To fabricate our μ-stamps, we used polydimethylsiloxane (PDMS), i.e., an elastomeric and adhesive polymer that conforms to the shape of the NW when pressed against it. The NW therefore adheres to the μ-stamp and enables its capture. After lifting off the NW in our approach, we align the μ-stamp (with the NW attached) at a targeted location on a secondary substrate (where the NW is then released). The different mechanisms and stages of our nano-TP process are illustrated in Figure 2.8

Figure 2. (a) Schematic diagrams illustrating the six stages of the nanoscale transfer printing (nano-TP) technique, i.e., showing (1) alignment of the NW and microstamp (μ-stamp), (2) surface (growth substrate) contact, (3) NW lift-off, (4) alignment of the μ-stamp with the receiving substrate, (5) surface (receiving substrate) contact, and (6) NW release. (b) Sequence of microscope images illustrating the transfer of an InP NW laser (5μm in length, 660nm in diameter) from a Si substrate (left) to a silica surface (right), through pressing with a v-shaped μ-stamp.8

We have also used our nano-TP approach to demonstrate the precise transfer of InP NWs that have different dimensions (i.e., diameters of 435, 660, and 920nm) from a primary Si substrate to targeted locations on heterogeneous surfaces (e.g., PDMS, silica, or gold).8 We find that the NWs retain their lasing emission characteristics after the nano-TP process is completed. Furthermore, our technique permits the formation of micrometric spatial patterns from NW lasers on diverse substrates. For example, we show bright and dark micrographs of an ‘IOP’ pattern in Figure 3. We fabricated this pattern—in which all elements (i.e., NWs) kept their lasing emission—with the use of 435nm-diameter InP NWs.8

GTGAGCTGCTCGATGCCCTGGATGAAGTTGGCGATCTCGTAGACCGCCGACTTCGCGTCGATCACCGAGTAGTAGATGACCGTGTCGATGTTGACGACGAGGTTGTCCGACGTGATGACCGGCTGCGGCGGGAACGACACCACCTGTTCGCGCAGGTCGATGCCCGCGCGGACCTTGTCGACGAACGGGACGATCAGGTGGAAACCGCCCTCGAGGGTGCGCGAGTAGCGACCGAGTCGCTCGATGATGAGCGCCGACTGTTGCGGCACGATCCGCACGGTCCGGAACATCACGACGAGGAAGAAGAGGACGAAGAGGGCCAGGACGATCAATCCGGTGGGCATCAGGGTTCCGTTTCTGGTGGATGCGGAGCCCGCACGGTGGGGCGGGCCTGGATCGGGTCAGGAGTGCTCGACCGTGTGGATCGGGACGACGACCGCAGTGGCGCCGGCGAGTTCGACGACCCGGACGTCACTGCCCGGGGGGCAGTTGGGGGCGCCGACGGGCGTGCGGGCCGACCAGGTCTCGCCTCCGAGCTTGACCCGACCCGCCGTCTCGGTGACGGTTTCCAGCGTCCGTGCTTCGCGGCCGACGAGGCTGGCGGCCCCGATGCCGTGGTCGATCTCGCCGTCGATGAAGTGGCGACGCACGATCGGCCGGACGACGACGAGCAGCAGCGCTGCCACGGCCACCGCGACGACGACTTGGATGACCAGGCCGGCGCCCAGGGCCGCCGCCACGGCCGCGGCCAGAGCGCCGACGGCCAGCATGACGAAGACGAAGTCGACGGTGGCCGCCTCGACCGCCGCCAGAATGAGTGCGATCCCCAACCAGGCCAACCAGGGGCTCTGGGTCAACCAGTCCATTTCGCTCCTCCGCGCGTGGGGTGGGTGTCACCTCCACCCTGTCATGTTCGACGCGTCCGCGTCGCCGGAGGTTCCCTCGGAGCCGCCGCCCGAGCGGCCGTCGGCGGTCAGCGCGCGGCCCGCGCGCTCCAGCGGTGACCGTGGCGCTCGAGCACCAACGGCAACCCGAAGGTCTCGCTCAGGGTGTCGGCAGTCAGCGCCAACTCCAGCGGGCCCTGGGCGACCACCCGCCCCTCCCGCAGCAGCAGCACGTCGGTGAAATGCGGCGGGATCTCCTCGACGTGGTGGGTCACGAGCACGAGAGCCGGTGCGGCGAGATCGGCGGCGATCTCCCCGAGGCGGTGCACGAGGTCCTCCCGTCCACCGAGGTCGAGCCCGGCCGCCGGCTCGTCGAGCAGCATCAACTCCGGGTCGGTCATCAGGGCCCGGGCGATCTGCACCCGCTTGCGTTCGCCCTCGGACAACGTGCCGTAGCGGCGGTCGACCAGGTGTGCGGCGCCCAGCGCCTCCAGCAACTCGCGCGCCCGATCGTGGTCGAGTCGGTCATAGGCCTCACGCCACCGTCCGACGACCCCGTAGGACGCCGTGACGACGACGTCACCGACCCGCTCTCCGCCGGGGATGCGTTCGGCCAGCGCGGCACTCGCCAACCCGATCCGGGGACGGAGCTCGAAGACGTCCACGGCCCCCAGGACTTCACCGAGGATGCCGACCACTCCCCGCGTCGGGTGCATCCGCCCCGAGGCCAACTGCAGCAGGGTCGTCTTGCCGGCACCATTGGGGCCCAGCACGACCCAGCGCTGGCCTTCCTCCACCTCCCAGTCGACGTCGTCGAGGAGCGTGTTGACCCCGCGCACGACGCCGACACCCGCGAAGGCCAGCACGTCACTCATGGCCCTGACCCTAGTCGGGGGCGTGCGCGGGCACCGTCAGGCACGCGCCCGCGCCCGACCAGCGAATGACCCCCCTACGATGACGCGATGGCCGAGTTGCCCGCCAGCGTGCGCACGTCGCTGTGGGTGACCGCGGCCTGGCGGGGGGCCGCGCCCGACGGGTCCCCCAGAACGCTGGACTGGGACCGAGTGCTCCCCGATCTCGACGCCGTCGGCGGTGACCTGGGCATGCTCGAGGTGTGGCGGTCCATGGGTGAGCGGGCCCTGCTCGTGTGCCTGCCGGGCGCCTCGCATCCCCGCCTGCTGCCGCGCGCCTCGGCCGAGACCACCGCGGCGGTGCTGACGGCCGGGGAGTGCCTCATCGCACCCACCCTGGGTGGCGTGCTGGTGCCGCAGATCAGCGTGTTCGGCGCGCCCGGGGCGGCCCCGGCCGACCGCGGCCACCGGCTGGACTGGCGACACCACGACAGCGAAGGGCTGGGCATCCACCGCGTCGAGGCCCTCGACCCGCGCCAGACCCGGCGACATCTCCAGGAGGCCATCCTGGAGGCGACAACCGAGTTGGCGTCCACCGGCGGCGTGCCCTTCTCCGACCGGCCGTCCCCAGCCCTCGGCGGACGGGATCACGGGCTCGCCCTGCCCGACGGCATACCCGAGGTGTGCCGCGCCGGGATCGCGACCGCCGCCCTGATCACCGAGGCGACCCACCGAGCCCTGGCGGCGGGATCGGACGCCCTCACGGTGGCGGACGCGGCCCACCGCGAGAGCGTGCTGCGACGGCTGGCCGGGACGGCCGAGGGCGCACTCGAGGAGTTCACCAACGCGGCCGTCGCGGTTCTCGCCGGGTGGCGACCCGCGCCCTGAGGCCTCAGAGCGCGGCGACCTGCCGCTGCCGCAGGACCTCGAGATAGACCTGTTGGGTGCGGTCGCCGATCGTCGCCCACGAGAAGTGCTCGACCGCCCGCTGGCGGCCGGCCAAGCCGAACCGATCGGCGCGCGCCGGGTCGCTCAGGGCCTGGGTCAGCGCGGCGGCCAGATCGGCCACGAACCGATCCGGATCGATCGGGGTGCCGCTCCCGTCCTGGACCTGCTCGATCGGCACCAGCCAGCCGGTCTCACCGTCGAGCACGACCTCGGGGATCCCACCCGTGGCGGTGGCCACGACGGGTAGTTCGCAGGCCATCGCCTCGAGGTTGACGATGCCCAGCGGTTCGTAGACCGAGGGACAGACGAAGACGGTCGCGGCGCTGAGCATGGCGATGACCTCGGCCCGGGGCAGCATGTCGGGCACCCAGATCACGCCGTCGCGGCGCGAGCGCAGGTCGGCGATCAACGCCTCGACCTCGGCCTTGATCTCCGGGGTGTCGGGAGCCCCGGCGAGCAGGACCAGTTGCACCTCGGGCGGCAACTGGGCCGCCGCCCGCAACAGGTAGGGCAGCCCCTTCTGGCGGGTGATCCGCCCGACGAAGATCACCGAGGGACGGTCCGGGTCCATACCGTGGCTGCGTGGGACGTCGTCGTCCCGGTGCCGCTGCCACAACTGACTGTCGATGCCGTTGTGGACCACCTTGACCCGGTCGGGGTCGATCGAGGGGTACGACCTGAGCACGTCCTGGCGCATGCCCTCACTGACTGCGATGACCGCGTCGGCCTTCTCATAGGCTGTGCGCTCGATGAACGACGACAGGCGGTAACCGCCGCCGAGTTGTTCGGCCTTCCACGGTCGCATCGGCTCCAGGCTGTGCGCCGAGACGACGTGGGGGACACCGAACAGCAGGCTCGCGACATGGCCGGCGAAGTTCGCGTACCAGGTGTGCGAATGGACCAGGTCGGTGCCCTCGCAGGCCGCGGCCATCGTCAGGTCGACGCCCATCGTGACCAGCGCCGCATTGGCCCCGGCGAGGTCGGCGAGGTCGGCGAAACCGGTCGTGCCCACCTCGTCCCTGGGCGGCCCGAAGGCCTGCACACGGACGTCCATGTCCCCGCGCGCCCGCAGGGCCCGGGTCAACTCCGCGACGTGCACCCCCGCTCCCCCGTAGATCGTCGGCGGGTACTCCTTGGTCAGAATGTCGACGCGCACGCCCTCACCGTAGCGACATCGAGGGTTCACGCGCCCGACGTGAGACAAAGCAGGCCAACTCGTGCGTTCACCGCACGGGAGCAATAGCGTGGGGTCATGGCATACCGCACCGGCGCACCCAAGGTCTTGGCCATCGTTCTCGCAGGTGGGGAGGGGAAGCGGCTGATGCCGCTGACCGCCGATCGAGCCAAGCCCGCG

Figure 3. (a) Bright and (b) dark micrographs of an ‘IOP’ pattern formed from InP NWs on polydimethylsiloxane, through the use of nano-TP. Scale bar marks 20μm.8

In summary, we have developed a novel transfer printing technique—known as nano-TP—that enables precise positioning of NW lasers onto heterogeneous substrates. We can also use our approach to organize the NW lasers into bespoke micrometric patterns. Notably, the NWs retain their lasing emission even after the TP protocols have been completed. Our enabling technology thus opens up potential new routes for accurate integration of NW lasers onto functional nanophotonic systems. Our future plans involve the use of nano-TP to incorporate NW lasers into waveguiding technological platforms, and to thus develop reduced footprint nanophotonic integrated circuits for applications in information and communication technologies (e.g., integrated nanoscale light sources in on-chip communications/computing systems) and healthcare (e.g., nanolaser integrated sensing modules).

Financial support for this work was provided by the University of Strathclyde (through the Strathclyde's Chancellor Fellowship Program), the Australian Research Council, and the UK's Engineering and Physical Sciences Research Council (grant EP/I029141/1). We thank the Australian National Fabrication Facility, ACT Node, for access to the growth facilities used in this work.

Antonio Hurtado, Dimitars Jevtics, Benoit Guilhabert, Martin D. Dawson
University of Strathclyde
Glasgow, United Kingdom

Antonio Hurtado has more than 10 years of research experience in photonics in the UK, US, and Spain. He was awarded two prestigious Marie Curie Fellowships by the European Commission and a Strathclyde Chancellor's Fellowship, after which he was appointed as lecturer in the University of Strathclyde's Institute of Photonics.

Qian Gao, Hark H. Tan, Chennupati Jagadish
Australian National University
Canberra, Australia